One of my most favorite things about this round of the Eating the Chocolate Alphabet project (aside from tasting the bars themselves, of course) has been discovering interesting tidbits about where the cacao for those chocolate bars was grown. One esoteric piece of information can easily transport me down more than one “rabbit hole” of research. I have to say that this origin was a little more challenging than most since I found various spellings online (sometimes within the same source document): Matasawalevu, Mataswalevu or even Matacawalevu! I’m a stickler for accuracy, so hopefully someone out there who has personally visited the area can tell me how it SHOULD be spelled!!
Although I’ve seen friends’ beach and surfing vacation photos taken in Fiji, it wasn’t until today that I took time to learn more about the island country that is 1,100 nautical miles northeast of New Zealand. The Republic of Fiji (as it is officially known) is an archipelago consisting of more than 330 islands, though only 110 of those islands are inhabited and just the two largest ones make up almost ninety percent of the total population.
While it might seem that cacao is a recent agricultural commodity for the country, its history dates back to when the British colonized the area in the 1880s. In fact, it surprised me to learn that there is a cacao pod depicted on the country’s flag. Here is a close up of the coat of arms and you can see the pod being held in the lion’s paws!
The cacao industry dwindled during the country’s political unrest of the late-1980s, but has seen a resurgence recently thanks in part by the efforts of Mr. Arif Khan who returned to his native homeland after working as a realtor in California for almost 20 years. You can read more about that story through this link. Mr. Khan’s cacao farming, processing and trading company, Cacao Fiji, has been working closely with the Matasawalevu/Mataswalevu Cocoa Farm located in the foothills, overlooking the Dreketi River in the Macuata Province of Vanua Levu (the second largest island of Fiji, which was formerly known as Sandalwood Island). So far, I’ve only seen this origin used by a few craft chocolate makers: one in California, one in Canada and another in New Zealand.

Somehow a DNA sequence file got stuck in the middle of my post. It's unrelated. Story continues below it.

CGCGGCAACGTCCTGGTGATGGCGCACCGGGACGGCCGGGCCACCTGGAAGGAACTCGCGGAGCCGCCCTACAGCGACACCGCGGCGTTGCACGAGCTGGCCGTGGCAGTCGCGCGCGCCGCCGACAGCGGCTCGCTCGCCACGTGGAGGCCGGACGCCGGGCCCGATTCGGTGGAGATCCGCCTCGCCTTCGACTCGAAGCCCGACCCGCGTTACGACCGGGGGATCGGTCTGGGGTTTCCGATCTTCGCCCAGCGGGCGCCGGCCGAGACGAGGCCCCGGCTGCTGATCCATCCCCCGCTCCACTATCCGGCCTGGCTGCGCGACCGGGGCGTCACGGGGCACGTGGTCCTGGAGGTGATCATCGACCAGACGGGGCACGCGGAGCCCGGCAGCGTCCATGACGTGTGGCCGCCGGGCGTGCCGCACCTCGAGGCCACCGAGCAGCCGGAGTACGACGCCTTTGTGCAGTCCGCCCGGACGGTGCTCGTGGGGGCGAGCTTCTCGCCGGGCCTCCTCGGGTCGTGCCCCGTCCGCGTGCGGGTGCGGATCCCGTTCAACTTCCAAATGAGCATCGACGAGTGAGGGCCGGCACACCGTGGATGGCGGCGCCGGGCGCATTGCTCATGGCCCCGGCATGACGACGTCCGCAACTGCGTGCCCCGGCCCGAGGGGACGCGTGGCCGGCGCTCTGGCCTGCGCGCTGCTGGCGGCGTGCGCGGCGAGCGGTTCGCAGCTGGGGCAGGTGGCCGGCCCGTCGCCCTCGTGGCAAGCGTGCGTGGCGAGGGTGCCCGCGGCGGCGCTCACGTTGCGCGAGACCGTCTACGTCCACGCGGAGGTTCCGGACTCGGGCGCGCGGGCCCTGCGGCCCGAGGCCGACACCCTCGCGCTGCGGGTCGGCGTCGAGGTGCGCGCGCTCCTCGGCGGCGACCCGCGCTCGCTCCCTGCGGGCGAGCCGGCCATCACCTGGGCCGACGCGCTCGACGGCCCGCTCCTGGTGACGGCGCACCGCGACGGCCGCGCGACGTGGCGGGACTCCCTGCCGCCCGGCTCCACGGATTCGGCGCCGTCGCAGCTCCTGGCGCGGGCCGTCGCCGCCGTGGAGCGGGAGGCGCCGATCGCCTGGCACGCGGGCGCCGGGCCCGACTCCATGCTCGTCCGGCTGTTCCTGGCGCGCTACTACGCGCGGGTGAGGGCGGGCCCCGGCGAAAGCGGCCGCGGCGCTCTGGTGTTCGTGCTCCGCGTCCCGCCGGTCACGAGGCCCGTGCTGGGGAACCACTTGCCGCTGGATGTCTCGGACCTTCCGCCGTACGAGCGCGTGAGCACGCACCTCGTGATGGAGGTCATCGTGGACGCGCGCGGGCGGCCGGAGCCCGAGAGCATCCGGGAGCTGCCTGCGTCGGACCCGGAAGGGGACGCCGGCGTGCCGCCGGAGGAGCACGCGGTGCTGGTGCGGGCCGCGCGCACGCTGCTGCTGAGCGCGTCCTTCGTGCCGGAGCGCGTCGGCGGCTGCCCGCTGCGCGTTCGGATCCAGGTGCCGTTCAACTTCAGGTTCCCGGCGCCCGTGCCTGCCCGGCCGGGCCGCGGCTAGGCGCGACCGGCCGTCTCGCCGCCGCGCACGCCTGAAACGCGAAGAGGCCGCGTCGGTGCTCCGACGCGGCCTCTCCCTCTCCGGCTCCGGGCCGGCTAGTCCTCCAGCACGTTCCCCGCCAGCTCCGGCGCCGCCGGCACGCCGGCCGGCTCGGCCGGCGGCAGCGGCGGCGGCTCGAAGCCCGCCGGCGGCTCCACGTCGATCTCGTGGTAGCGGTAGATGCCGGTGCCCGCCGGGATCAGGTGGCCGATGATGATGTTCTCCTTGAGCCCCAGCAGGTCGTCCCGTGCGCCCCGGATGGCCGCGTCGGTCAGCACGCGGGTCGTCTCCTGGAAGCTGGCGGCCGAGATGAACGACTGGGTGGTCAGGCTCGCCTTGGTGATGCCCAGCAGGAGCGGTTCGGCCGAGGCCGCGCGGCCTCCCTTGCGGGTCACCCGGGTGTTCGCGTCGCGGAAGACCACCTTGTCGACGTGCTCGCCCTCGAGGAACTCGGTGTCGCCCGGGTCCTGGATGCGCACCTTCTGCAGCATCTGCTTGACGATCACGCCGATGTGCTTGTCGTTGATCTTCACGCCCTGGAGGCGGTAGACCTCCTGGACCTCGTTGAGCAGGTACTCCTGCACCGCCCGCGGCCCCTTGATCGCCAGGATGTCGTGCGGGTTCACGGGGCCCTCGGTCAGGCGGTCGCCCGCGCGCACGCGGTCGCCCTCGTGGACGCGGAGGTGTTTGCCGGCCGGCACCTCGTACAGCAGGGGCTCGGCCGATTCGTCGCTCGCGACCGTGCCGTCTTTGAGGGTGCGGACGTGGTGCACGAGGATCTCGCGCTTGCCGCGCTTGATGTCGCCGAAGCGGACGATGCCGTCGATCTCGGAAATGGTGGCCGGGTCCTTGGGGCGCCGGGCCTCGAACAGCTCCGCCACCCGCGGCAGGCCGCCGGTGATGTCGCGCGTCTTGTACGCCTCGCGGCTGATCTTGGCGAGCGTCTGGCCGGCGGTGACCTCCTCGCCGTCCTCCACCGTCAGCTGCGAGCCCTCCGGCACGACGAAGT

I happen to have two makers’ bars in my stash, but I’m featuring the one from New Zealand: Hogarth’s Early Harvest 2016 Fiji 73% dark chocolate.
This is personally one of the most highly anticipated bars of the series after seeing fellow chocolate bloggers post pictures of this brand’s other bars. The 3D relief artwork on the textured outer wrapper is both evocative and elegant in its simplicity.
Upon unfolding the lined metallic gold paper inner wrapper from the bar, there was a super intense dried fruit aroma. Sadly that smell faded shortly after the bar was exposed to the air. It was breathtaking to finally see the stunningly detailed mold: the rolling waves from the packaging echoed again on the bar itself with a monogrammed “H” taking center stage.
The relatively thick bar felt substantial in my hand and it seemed to require a bit of effort to break off a tasting morsel without marring the overall aesthetic integrity of the bar. With a somewhat dry/brittle snap, I was able to segment a fairly even rectangle. Splitting that in half with a sharp snap, when I placed the pieces together for a “cross section” photo, it almost looked like a pair of little clogs or low-heeled dancing slippers!
All my tongue could detect during the slow, smooth, even melt were the ridges from the intricate mold design. Overall, the flavor reminded me of a bittersweet dense flourless chocolate cake or a velvety dessert wine. Chewing a piece brought out nutty/roasted notes which finished with a light citrus/acidic aftertaste at the back of the throat & upper palate.
Now that I’ve tried this bar, I’m intrigued to taste other chocolates made from Forastero Amelonado cacao. Do YOU have any recommendations?!
Next time I visit New Zealand, you can be sure that I’ll want to visit Hogarth and stock up on more of their gorgeous bars. Please visit their website for more details: https://www.hogarthchocolate.co.nz/wp/